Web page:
Destined to Write a Book Entitled 'Destined to Be a Hamilton'
August 31, 2023 at 6:38 p.m.
This article has been updated from the original version.
In 2016, Helena Reynolds created a Hamilton Discussion Group at the City of Kent Senior Activity Center, in Kent, Washington. The free sessions were held monthly from 2017 to 2020 to discuss the song lyrics of the Broadway production, "Hamilton, An American Musical." As part of her research, Helena joined the Alexander Hamilton Awareness Society and hosted Rand Scholet, its founder and president, as a special guest at their discussion group. He introduced Helena to Mary Anne Hamilton; eventually he suggested they collaborate on Mary Anne’s book combining her life stories with facts about her great-great-grandfather-in-law, Alexander Hamilton.
Mary Anne Hamilton often heard people say, “Your life sounds unbelievable. You should write a book.” She thought about it for several years, but until the spring of 2016, she had no tangible incentive to undertake such a daunting endeavor.
What happened in April of 2016?
Her neighbors took her to New York to see a Broadway musical shortly after her 82nd birthday.
The experience revealed an answer to a decades-old question, which eventually created a viable reason to preserve her stories in print. But first, the stars needed angelic help to align themselves so Mary Anne could begin pursuing her literary goals.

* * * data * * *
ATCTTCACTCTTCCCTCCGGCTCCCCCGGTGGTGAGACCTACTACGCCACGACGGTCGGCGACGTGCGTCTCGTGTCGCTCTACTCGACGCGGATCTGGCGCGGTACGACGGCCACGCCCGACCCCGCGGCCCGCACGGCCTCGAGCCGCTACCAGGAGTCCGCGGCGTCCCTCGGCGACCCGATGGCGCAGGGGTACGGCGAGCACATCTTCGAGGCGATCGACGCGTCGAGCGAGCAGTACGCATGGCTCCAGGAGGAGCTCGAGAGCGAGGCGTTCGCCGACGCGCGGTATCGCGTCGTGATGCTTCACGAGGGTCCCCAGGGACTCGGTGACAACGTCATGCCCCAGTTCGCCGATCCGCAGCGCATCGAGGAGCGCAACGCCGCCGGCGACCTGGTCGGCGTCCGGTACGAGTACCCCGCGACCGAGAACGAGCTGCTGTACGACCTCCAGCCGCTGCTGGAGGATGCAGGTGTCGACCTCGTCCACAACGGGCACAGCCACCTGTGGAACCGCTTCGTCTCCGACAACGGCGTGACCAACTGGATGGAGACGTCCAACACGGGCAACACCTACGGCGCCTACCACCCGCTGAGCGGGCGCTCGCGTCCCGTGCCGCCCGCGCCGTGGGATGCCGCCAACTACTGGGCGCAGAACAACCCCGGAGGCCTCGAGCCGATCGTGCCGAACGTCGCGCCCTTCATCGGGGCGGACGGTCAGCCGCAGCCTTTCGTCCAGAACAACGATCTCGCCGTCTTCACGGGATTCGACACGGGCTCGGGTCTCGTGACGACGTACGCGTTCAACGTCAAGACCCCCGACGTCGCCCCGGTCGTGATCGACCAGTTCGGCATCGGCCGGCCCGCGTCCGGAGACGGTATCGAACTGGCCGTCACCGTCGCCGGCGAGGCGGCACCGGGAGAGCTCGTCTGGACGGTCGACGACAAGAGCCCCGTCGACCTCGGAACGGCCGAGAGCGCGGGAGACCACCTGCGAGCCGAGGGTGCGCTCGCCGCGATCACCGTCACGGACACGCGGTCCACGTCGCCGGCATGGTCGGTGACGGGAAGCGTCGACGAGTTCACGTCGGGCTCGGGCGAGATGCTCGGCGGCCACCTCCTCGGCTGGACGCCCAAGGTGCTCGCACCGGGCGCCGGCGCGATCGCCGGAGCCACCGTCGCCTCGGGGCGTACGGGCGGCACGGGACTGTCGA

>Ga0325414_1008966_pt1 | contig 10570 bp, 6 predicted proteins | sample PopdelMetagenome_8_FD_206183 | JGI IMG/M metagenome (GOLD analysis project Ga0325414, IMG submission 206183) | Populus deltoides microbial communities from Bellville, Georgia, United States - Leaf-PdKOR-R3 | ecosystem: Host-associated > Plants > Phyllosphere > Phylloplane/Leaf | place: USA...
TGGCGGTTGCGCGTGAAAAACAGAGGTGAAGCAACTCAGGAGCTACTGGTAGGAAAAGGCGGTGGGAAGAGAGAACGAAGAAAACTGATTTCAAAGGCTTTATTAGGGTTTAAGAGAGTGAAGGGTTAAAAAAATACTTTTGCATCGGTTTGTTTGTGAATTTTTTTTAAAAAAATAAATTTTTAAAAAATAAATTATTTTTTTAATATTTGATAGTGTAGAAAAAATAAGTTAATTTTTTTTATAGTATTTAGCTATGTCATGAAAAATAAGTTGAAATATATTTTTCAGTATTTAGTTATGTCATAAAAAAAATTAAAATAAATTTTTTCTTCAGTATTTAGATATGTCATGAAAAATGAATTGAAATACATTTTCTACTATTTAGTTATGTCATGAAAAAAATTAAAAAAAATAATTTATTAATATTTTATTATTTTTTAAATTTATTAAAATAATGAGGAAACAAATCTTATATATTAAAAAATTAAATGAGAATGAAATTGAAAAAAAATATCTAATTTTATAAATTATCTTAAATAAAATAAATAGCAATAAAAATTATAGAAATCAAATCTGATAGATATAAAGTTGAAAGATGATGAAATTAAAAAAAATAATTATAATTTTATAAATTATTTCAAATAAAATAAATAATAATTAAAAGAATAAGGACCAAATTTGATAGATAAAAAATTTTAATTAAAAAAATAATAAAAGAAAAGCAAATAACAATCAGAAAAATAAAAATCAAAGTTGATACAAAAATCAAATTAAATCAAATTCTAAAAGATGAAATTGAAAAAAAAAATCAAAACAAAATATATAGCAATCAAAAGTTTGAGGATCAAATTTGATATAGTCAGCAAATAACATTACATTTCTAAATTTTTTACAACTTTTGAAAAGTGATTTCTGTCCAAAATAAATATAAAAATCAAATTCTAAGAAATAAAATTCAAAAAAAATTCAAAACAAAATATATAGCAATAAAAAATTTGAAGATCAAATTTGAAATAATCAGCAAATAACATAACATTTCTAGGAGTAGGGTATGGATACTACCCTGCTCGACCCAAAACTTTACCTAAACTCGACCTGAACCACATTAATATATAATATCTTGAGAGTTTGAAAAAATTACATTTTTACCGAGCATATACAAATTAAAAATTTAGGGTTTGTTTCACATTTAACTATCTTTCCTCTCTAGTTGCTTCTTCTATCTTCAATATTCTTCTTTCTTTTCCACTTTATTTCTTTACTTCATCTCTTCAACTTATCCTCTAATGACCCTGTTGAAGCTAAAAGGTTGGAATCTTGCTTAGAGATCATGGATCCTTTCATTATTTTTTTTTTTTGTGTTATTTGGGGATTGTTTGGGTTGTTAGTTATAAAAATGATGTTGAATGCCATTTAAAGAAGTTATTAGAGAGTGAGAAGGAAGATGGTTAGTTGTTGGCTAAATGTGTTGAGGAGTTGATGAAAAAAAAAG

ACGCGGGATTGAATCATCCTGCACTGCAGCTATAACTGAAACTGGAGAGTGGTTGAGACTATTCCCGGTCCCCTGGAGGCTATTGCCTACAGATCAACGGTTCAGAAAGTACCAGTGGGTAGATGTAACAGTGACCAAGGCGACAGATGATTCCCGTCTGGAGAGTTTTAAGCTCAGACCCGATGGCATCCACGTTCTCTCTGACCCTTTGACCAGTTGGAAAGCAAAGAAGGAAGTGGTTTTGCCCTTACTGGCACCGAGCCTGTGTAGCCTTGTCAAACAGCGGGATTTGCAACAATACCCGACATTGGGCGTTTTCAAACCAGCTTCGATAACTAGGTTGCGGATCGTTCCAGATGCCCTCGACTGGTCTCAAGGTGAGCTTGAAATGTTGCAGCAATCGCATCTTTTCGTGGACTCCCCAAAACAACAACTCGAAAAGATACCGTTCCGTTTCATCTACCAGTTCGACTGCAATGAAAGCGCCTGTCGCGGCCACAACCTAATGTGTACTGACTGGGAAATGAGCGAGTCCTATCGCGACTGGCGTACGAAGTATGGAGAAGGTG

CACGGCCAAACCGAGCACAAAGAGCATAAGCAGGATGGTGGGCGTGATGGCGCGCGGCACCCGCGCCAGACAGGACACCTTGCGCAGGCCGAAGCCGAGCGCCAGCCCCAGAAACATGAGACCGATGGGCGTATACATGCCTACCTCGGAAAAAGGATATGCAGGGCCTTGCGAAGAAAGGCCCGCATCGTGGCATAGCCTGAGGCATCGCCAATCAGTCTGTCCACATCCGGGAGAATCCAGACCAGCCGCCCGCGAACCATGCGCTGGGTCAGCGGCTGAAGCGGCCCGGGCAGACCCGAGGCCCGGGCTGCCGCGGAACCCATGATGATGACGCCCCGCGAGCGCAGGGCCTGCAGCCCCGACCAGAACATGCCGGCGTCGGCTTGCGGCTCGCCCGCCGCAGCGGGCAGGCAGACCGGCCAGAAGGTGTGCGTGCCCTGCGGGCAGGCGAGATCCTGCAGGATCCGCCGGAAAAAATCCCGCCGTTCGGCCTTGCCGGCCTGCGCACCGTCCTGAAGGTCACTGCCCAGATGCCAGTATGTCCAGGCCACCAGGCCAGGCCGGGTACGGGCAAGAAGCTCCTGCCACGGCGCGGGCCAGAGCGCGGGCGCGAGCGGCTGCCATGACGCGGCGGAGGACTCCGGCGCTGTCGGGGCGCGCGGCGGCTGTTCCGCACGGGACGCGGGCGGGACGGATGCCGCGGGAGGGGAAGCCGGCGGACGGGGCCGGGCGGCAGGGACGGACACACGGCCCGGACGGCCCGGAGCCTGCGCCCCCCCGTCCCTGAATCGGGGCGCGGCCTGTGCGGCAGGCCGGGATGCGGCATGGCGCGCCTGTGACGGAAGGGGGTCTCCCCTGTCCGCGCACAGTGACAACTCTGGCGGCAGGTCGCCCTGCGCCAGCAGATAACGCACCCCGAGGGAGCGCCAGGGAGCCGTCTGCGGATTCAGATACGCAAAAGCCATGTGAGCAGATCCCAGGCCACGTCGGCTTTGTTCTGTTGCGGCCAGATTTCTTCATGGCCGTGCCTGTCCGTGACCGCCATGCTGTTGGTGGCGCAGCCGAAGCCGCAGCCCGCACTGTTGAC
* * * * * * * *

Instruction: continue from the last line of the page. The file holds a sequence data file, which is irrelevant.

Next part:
* A regional newspaper printed her story, including reasons her neighbors took her to Broadway.
* A local resident saw the article and invited her to attend an upcoming event he was planning.
* The resident also introduced her to another local man, who had started a national organization to revive the family legacy of the person whose life was featured in the Broadway musical.
You may have guessed that the show was Hamilton, An American Musical, a production highlighting little-known-facts about America’s Founding Father, Alexander Hamilton. But you most likely did not know he was Mary Anne’s great-great-grandfather-in-law. In fact, she was one of the first Hamilton (by marriage) family members to meet the musical’s creator and original star, Lin-Manuel Miranda, after the 2016 show.
One of Mary Anne’s unbelievable stories happened in Washington, DC in 1965, when she was a 31-year-old struggling cocktail waitress and soon-to-be-divorced mother of five. After she served a 65-year-old patron, he returned the next day, her day off, and announced to her customers and co-workers that he was going to marry her. She tried to dissuade him by informing him that she had five children and that her divorce was not yet final. But he courted her and her children—he even offered to pay her waitress wages and tips so she could stay home and take care of her family until her divorce was final.